China’s assertiveness is more evident now with its rise, and India will have to take this aspect into account in its overall “strategic calculus”, Chief of Defence Staff General Anil Chauhan said on Thursday while delving into various national security challenges and profound geopolitical changes.
Delivering the annual Gen KV Krishna Rao memorial lecture, he also referred to India’s “major dispute” along the northern borders with China and suggested that New Delhi will have to play its “strategic autonomy” card well.
“The strategic autonomy may be relevant to exploit opportunities rather than to take care of your threats. That’s where the future should lie. We should be thinking about opportunities more,” he said.
“This all that I said comes with a little bit of a caveat because of the northern neighbour. In this strategic calculus, India will have to take into account the emergence of China as a major power,” the Chief of Defence Staff said.
“China’s assertiveness is more evident with its rise. India has a major dispute on its northern borders with China and will have to play the strategic autonomy card…,” he added.
Referring to disruptions in the global geopolitical order, Gen Chauhan also underlined the need for India to continue maintaining “strategic autonomy” in its approach and highlighted how New Delhi was moving forward from its approach of “non-alignment” to an era of being a “vishwamitra” – a friend to the world.
He also cited India’s nuclear tests in 1998, its “neutral and a nuanced” stand on the Russia-Ukraine war and the decision to go ahead with procurement of S-400 missile systems from Moscow notwithstanding threats of sanctions as examples of the country exercising its “strategic autonomy”.
“I believe that India has transited ahead from non-alignment of yesteryears to self-alignment as you said to maybe multi-alignment,” he noted.
The Chief of Defence Staff also summarised India’s journey of being non-aligned to that of exercising strategic autonomy.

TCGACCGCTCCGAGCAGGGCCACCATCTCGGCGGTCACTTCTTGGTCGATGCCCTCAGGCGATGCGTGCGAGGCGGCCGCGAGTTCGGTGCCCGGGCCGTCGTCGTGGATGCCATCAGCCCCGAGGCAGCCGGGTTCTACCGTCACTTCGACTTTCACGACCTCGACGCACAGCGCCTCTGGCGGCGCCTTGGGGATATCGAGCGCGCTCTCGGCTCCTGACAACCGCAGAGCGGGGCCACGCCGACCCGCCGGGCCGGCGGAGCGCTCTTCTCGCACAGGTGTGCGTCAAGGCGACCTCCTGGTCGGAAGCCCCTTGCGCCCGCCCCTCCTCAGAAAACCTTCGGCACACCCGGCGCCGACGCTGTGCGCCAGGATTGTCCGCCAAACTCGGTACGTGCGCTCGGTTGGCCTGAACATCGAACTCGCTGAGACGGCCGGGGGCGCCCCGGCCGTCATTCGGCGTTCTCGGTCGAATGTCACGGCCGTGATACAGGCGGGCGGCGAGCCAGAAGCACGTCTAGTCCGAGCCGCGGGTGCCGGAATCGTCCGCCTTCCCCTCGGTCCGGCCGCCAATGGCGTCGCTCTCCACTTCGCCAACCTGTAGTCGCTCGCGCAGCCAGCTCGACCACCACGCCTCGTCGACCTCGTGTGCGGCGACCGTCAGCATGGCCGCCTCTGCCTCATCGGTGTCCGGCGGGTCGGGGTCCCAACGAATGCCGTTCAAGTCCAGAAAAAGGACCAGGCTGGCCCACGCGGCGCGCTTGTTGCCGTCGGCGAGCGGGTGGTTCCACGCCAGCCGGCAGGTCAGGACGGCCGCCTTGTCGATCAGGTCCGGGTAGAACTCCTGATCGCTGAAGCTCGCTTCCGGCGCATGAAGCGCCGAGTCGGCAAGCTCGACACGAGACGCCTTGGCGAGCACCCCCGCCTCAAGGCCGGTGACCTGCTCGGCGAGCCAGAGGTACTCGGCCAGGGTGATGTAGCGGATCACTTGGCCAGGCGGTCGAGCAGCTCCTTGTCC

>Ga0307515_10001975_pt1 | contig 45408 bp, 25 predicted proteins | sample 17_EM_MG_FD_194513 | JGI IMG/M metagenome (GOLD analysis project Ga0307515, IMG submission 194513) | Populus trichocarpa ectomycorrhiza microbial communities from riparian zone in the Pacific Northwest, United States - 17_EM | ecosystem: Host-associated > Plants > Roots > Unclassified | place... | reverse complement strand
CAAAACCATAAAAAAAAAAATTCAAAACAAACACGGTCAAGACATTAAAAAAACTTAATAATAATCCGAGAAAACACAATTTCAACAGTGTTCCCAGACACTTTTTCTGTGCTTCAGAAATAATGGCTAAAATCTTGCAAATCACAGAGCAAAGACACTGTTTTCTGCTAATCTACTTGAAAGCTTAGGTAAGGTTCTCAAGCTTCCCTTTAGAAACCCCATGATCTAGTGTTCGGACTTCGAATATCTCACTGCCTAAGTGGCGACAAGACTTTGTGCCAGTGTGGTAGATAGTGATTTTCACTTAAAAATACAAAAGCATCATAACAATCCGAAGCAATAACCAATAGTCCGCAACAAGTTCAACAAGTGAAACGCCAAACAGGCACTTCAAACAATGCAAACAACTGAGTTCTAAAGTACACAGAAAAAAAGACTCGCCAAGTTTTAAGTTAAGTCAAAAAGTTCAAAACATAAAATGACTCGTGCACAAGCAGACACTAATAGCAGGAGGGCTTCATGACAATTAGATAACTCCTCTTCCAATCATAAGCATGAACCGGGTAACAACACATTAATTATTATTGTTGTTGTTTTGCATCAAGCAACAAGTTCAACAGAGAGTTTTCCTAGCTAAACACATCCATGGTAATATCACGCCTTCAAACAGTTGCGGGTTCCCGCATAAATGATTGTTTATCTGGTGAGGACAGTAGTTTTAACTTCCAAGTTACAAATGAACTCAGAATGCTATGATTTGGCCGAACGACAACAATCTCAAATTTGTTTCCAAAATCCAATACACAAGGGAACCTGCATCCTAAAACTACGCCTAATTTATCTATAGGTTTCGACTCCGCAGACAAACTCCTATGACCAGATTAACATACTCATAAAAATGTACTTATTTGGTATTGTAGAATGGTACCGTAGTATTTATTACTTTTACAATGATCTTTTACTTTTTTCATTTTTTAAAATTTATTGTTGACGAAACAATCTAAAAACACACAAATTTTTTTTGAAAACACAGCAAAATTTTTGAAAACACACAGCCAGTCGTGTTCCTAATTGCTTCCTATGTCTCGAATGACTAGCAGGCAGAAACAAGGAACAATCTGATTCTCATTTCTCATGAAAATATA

“If I were to summarise the journey of India from non-alignment to exercising of strategic autonomy, it can be based on what I can say is three S. First is securing India. Next is self-reliance. And lastly, shaping the environment to India’s advantage and benefit,” he said.
Gen Chauhan also elaborated on economic aspects of global geopolitics and that the global balance of power can be shifted by economic alignment and even issues like morality, righteousness and convergence of global interests.
“In India’s famous epic Mahabharata, Lord Krishna shifted the balance of power towards the Pandavas. His military might went to the Kauravas but it was only his righteousness and sage advice which shifted the balance of power,” he said.
“And ultimately the Pandavas emerged victorious in that particular war. We as a nation have utilised the G20 platform to leverage soft power to play a dominating role. So these are also important facts we must keep in mind when we take strategic decisions on how to get aligned in future,” he said.
Gen Chauhan said the global geopolitical environment is currently in a state of flux and India must exercise its options looking at its national interests.
“The world I believe is transiting between two orders. The old order is withering away and the shapes and no one knows the contours of this new order and how it will shape in the long run,” he said.
Gen Chauhan also cited the financial crisis, disruptions in the global supply chains due to COVID-19, food and fertilizer shortages due to Russia-Ukraine conflict, the situation in the South China Sea as some of the manifestations of the geopolitical and geoeconomic flux.
(Except for the headline, this story has not been edited by String Reveals staff and is published from a syndicated feed.)